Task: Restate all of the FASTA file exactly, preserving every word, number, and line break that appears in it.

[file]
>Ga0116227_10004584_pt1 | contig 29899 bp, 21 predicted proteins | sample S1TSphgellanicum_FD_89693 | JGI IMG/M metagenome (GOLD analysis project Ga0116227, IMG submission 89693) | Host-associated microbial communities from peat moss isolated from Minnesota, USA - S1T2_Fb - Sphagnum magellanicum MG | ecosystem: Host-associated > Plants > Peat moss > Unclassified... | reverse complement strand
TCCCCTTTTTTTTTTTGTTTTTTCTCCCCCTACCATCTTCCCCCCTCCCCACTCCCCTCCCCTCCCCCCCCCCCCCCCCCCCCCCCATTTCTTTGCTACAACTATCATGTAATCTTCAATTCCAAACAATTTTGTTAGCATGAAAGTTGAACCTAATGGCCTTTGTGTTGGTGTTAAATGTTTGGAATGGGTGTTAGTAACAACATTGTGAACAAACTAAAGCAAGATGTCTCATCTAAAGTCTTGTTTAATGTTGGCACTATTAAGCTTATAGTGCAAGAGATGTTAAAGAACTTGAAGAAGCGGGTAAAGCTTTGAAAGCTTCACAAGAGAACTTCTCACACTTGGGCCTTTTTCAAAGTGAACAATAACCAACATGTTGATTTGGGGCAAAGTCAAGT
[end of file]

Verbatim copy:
>Ga0116227_10004584_pt1 | contig 29899 bp, 21 predicted proteins | sample S1TSphgellanicum_FD_89693 | JGI IMG/M metagenome (GOLD analysis project Ga0116227, IMG submission 89693) | Host-associated microbial communities from peat moss isolated from Minnesota, USA - S1T2_Fb - Sphagnum magellanicum MG | ecosystem: Host-associated > Plants > Peat moss > Unclassified... | reverse complement strand
TCCCCTTTTTTTTTTTGTTTTTTCTCCCCCTACCATCTTCCCCCCTCCCCACTCCCCTCCCCTCCCCCCCCCCCCCCCCCCCCCCCATTTCTTTGCTACAACTATCATGTAATCTTCAATTCCAAACAATTTTGTTAGCATGAAAGTTGAACCTAATGGCCTTTGTGTTGGTGTTAAATGTTTGGAATGGGTGTTAGTAACAACATTGTGAACAAACTAAAGCAAGATGTCTCATCTAAAGTCTTGTTTAATGTTGGCACTATTAAGCTTATAGTGCAAGAGATGTTAAAGAACTTGAAGAAGCGGGTAAAGCTTTGAAAGCTTCACAAGAGAACTTCTCACACTTGGGCCTTTTTCAAAGTGAACAATAACCAACATGTTGATTTGGGGCAAAGTCAAGT